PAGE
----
Rebecca Callaway ’19 could see the beauty in the broken.
Cracked and unusable, the donated concert harp came to her four months ago hardly worth the price it would cost to repair. But standing more than six feet tall, with an intricately carved column and crown, it was a dignified instrument Callaway had come to love.
In the Hurley Convergence Center on Friday, she and University of Mary Washington classmate Mary Dye ’20 told the story of how they’d used modern technology to save it. Theirs was one of dozens of projects on display during UMW’s Research and Creativity Day, an annual celebration of student achievement across nearly every discipline.
All day Friday, students presented on topics as far-flung as fashion in France during the German Occupation and the potential of wind energy on the UMW campus.
Callaway and Dye’s work was somewhere in between, a marriage of art and science that used inexpensive electronic parts to make the old concert harp playable again. Hai Nguyen, physics professor and department chair, had taught students how to make laser pianos. Using lasers and circuitry, the students could create a tune by waving a hand rather than pressing a key.
Callaway, a physics and music performance major from Gloucester, Virginia, and Dye, a physics and music technology major from Clarksville, Tennessee, wanted to use the concept to inexpensively repair an instrument that might otherwise be unsalvageable.
The harp, which belonged to James Brooks Kuykendall, was nearly that. Rather than auction it off, the music professor donated the instrument to a pair of students with a plan.
A traditional repair would cost thousands of dollars. She and Dye could make the harp workable for less than $100.
It was a tedious process of soldering and mounting, of programming and coding. Under the guidance of Nguyen, the students slowly brought it back to life. It was a joy, the professor said, to work with students so dedicated and passionate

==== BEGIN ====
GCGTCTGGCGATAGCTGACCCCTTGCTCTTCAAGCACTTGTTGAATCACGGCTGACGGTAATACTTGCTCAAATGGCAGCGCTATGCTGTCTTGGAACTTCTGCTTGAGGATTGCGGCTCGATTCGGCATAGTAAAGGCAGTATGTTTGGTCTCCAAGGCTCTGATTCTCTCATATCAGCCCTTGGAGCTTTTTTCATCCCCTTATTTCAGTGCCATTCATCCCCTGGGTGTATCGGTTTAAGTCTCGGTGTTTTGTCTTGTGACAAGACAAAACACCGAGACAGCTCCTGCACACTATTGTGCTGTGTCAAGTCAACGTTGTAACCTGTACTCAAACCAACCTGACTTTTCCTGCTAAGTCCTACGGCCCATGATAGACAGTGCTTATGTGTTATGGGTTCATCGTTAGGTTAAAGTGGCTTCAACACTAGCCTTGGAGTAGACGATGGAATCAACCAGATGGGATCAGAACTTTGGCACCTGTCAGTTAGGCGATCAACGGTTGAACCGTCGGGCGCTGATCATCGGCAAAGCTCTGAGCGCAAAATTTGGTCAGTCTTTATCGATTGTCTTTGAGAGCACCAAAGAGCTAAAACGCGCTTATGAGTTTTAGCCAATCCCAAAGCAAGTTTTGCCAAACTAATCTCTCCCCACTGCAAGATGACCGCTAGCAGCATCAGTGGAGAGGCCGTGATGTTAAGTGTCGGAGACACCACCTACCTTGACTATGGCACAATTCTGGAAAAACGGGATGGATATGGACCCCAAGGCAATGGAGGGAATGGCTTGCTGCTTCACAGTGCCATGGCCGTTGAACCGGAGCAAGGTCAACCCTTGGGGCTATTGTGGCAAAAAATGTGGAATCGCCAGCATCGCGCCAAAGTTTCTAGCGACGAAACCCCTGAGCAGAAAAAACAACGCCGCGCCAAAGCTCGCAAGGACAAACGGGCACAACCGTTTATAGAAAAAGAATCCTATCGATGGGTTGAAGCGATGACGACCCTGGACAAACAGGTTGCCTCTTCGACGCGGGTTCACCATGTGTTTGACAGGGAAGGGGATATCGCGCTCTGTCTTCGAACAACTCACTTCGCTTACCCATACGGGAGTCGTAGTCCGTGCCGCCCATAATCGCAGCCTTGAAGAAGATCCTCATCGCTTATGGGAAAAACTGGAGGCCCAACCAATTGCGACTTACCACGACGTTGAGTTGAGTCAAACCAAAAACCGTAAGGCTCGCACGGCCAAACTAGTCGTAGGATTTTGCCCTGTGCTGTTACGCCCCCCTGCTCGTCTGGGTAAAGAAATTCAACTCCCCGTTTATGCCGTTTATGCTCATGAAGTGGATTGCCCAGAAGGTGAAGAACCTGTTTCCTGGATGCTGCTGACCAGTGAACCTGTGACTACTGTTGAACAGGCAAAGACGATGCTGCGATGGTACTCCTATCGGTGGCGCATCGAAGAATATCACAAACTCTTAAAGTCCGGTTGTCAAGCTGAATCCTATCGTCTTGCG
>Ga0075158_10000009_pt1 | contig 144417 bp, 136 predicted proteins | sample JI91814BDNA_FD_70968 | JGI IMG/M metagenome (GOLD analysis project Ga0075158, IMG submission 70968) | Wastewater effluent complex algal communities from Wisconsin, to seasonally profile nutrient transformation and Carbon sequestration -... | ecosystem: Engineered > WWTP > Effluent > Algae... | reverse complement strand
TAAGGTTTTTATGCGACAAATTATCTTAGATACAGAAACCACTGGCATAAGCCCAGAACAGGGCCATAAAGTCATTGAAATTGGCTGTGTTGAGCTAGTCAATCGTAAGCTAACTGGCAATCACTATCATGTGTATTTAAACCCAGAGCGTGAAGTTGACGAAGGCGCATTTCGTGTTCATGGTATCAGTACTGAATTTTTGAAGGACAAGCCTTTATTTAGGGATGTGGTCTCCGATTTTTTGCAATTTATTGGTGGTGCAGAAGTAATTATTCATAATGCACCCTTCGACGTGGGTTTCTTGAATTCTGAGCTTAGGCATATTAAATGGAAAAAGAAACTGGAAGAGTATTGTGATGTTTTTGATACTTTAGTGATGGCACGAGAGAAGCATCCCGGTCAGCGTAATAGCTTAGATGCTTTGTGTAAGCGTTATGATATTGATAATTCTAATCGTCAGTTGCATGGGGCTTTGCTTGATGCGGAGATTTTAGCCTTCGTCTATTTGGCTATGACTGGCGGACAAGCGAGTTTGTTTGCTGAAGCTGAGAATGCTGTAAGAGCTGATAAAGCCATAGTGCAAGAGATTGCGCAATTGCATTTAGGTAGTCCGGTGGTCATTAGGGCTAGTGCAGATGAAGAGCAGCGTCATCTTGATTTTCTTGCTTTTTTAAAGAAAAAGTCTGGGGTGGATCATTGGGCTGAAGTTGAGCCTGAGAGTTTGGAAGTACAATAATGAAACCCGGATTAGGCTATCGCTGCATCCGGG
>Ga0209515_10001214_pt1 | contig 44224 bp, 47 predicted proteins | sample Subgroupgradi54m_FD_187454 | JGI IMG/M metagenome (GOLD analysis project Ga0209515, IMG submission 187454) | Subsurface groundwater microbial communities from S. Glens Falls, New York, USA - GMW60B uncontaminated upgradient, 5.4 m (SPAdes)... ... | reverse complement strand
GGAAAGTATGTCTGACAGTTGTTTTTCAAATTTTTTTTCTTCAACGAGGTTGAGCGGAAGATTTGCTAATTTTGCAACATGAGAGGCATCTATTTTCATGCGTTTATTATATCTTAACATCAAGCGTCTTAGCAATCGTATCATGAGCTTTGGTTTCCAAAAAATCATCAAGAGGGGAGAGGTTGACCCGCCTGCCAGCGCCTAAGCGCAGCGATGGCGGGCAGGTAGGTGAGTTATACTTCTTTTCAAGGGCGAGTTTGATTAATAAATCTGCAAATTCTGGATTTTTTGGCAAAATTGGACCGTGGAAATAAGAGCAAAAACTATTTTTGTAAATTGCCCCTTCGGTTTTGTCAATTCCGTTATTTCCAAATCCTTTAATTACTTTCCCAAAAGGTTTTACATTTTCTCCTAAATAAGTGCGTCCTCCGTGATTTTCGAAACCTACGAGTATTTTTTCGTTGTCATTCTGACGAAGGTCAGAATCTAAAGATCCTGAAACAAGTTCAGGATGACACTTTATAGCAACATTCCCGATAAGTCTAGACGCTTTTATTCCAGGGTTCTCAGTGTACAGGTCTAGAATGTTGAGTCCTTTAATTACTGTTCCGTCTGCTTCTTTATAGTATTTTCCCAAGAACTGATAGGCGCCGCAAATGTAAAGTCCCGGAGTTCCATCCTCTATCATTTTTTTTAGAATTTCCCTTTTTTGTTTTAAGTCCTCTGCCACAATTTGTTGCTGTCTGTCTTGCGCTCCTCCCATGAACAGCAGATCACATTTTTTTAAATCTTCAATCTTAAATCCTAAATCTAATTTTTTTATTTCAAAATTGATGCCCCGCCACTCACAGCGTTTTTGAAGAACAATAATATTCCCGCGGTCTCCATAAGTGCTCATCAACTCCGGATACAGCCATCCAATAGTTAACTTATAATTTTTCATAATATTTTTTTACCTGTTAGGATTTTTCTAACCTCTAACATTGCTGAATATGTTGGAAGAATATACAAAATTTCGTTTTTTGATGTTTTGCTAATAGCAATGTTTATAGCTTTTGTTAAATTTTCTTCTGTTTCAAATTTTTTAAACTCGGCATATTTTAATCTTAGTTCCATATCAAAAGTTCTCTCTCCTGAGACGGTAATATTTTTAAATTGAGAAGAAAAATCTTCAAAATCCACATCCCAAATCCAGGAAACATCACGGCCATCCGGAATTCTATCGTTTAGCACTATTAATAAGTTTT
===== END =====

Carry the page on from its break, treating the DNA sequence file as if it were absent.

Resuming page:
In the HCC on Friday, Callaway, who takes harp lessons from adjunct music instructor Grace Bauson, played a few simple tunes – “Twinkle, Twinkle Little Star” and “Mary Had a Little Lamb” – using what looked like invisible strings.
She and Dye say there is more work to be done, like making the notes sound more realistic. But they hope what they’ve done so far has broader implications.
“This injured harp has a new life in it now because Rebecca and Mary put so much care, time, and effort into it,” Nguyen said.
“I believe using modern technology, you could repair other instruments that would otherwise be thrown out or recycled,” Callaway said.
A steady flow of students came up to the harp and asked if they could play it. Then they ran their fingers through empty space and hear sound – and dashed off to send their friends over to try it.
“Oh, that is so cool,” said Daphne Ahalt ’18, a historic preservation major. “I want one of those in my house.”
A few feet away, Ahalt had set up her own project, the results of an archeological dig at a planation that housed a Union camp in the Civil War. Among her finds: a two-century old sticking tommy. The artifact had once been used to hold a candle, which Ahalt found fascinating.
But she could not stop talking about the harp.
“They took something very old,” she said, “and made it new again.”